ASTANA – Specialists from the United States invited to Kazakhstan to reconstruct the crime scene in the Tokmadi case recently concluded that the gun in question could not shoot by itself. They insist it was a deliberate murder.
The Zhambyl regional specialised criminal court continues hearings on the case of Muratkhan Tokmadi, who is accused of murdering banker Yerzhan Tatishev during a hunt in 2004. The court interrogated Feb. 27 American experts invited by the legal team of the Tatishev family, Patrick M. Murphy and Michael S. Perkins, who have more than 20 years of experience in forensics, and Iris Dalley Graff, who specialises in bloodstain pattern analysis and shooting incident reconstruction.
The judge determined that foreign experts would be interrogated as experts, not witnesses, since they were not eyewitnesses or participants of the crime. Murphy stressed that a forensic expert group consisting of several people was invited to investigate the case. He stated that the weapon was aimed at the victim, and the shot could have happened only if someone pulled the trigger.
“I was asked to consider all the testimonies in this case and find out why and how the death occurred. I organised a forensic expert group. A doctor, a crime expert and a bloodstain expert made a crime reconstruction based on bloodstains. We came to Kazakhstan and started working with the local police, collected all the documents on this case – videos, written evidence, witness testimonies and weapons examinations. The cause of death is an injury in the head. The manner of the crime is murder,” said Murphy.
According to the expert, taking into account the position of the victim, the trajectory of the bullet, the size of the vehicle, the location of bloodstains, his group created a computer model of the crime. When asked whether the gun could shoot by itself, the expert answered unequivocally.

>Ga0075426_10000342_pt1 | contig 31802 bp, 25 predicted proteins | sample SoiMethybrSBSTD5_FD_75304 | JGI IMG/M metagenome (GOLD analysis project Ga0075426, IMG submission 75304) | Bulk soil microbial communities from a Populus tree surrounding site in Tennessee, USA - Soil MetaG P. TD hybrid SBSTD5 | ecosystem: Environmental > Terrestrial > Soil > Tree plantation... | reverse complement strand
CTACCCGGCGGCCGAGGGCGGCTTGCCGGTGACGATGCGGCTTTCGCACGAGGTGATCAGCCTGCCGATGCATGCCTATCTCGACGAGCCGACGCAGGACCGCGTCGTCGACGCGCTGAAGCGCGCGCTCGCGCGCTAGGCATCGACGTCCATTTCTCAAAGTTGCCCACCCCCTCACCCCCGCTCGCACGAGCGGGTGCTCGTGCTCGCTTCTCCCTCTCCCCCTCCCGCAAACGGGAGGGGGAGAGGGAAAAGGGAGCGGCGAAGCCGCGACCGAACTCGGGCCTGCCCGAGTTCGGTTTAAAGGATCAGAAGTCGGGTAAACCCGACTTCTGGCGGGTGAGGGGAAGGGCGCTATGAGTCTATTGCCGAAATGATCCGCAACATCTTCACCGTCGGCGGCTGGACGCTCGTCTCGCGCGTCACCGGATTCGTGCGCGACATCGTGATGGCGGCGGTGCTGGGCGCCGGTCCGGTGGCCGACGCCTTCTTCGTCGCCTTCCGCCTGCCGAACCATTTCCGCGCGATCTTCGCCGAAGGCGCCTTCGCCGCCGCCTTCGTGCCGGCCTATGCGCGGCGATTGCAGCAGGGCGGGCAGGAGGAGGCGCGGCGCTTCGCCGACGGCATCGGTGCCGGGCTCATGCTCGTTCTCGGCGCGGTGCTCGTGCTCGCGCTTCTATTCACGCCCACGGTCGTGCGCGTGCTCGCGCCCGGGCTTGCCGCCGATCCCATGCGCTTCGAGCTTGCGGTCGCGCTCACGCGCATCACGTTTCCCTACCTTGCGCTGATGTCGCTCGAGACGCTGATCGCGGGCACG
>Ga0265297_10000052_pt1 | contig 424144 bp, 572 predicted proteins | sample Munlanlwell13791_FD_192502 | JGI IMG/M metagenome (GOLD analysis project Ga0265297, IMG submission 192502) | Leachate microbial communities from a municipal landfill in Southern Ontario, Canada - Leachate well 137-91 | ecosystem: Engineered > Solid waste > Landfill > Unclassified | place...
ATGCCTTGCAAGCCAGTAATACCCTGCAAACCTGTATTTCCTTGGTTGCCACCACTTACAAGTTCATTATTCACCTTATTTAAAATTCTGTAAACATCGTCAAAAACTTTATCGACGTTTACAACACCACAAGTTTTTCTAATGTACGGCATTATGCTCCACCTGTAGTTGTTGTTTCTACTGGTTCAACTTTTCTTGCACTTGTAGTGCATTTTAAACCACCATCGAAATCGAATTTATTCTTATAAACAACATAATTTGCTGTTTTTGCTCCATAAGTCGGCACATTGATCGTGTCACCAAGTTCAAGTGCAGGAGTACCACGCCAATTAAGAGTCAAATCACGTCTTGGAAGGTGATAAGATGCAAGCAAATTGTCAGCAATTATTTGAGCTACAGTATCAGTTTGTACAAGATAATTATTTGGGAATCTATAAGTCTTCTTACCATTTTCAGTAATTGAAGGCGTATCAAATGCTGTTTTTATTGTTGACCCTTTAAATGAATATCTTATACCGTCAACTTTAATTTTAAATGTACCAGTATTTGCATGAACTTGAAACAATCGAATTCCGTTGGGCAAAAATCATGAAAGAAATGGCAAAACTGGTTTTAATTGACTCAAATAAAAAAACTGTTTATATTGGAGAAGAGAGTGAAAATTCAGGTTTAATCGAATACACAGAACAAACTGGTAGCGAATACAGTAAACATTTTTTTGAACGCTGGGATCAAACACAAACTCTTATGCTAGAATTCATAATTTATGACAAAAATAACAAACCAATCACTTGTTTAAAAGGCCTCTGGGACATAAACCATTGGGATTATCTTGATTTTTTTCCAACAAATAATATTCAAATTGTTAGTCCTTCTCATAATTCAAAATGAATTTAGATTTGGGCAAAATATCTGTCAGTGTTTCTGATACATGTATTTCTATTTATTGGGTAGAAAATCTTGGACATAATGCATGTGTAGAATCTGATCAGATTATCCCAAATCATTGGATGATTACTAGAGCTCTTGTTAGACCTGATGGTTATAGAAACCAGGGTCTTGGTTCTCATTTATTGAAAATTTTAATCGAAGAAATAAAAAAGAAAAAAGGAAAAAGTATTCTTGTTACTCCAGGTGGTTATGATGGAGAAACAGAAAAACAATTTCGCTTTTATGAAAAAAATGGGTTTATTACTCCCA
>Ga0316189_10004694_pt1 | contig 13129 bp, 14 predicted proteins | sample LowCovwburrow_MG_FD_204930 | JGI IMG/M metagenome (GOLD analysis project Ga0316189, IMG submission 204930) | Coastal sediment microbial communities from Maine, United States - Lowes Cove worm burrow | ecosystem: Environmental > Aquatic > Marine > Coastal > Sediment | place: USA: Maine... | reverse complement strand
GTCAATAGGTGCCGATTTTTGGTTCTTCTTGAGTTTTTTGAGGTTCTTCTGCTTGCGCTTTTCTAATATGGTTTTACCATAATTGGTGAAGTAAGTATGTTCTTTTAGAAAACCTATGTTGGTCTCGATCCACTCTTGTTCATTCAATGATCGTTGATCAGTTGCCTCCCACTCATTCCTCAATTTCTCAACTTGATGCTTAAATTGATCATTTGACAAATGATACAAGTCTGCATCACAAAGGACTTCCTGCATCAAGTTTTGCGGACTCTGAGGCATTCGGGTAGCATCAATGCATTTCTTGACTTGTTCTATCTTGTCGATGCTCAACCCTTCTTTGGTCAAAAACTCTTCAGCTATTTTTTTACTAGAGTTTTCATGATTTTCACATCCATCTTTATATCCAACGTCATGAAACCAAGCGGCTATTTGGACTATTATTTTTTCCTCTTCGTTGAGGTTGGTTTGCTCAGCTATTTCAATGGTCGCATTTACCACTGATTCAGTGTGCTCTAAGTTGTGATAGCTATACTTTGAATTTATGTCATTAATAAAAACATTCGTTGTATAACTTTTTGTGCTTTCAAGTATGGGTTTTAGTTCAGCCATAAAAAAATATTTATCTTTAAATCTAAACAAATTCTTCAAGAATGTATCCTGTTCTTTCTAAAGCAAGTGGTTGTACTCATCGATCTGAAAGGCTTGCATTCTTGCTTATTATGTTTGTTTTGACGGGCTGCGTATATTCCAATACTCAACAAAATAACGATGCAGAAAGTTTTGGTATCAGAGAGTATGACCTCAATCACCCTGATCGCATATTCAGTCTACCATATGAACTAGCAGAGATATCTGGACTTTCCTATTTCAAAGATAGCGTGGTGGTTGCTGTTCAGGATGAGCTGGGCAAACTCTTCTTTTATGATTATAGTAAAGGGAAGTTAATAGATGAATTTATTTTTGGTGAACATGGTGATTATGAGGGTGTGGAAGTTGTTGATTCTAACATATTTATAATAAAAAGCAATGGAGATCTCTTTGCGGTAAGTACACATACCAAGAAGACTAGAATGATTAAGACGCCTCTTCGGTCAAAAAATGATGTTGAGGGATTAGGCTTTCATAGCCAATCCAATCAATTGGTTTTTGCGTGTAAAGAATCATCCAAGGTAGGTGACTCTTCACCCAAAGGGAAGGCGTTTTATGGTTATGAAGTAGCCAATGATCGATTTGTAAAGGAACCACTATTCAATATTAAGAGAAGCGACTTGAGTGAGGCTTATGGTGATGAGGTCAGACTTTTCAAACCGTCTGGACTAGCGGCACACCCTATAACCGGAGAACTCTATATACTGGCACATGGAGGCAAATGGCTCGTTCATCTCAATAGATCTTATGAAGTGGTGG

“The weapon used here was very expensive; it would have never shot by itself. We interviewed the person who cleaned the weapon and he said it was in perfect condition. After the death, the gun was checked by the police, and there was no evidence that it could shoot accidentally, and the Kazakh doctor also gave an expert opinion that it could not shoot by itself,” the American expert said.
Murphy also ruled out one of the versions of the family of the deceased banker. He stated that the shot could not have been made by a person sitting in the front seat, Tatishev’s bodyguard Sergey Kozlikin.
“No, there is no way he could have done it. We looked at all the trajectories and made a computer simulation, the bullet flew from the back seat, a little from below. A person sitting next to the victim couldn’t have done this,” the expert added.
Tokmadi pleaded guilty Feb. 16 to murdering then Chairman of the Board of the BTA Bank Yerzhan Tatishev during a winter hunting trip in December 2004. The case into Tatishev’s death was reopened after Tokmadi’s confession to shooting Tatishev on orders from Mukhtar Ablyazov in a KTK TV channel documentary in October 2017.
Ablyazov is a fugitive banker who is wanted in Russia and Ukraine and is convicted in absentia in London for the contempt of court with a sentence of 22 months and in Kazakhstan to 20 years in prison for allegedly embezzling 7.5 billion dollars from BTA bank.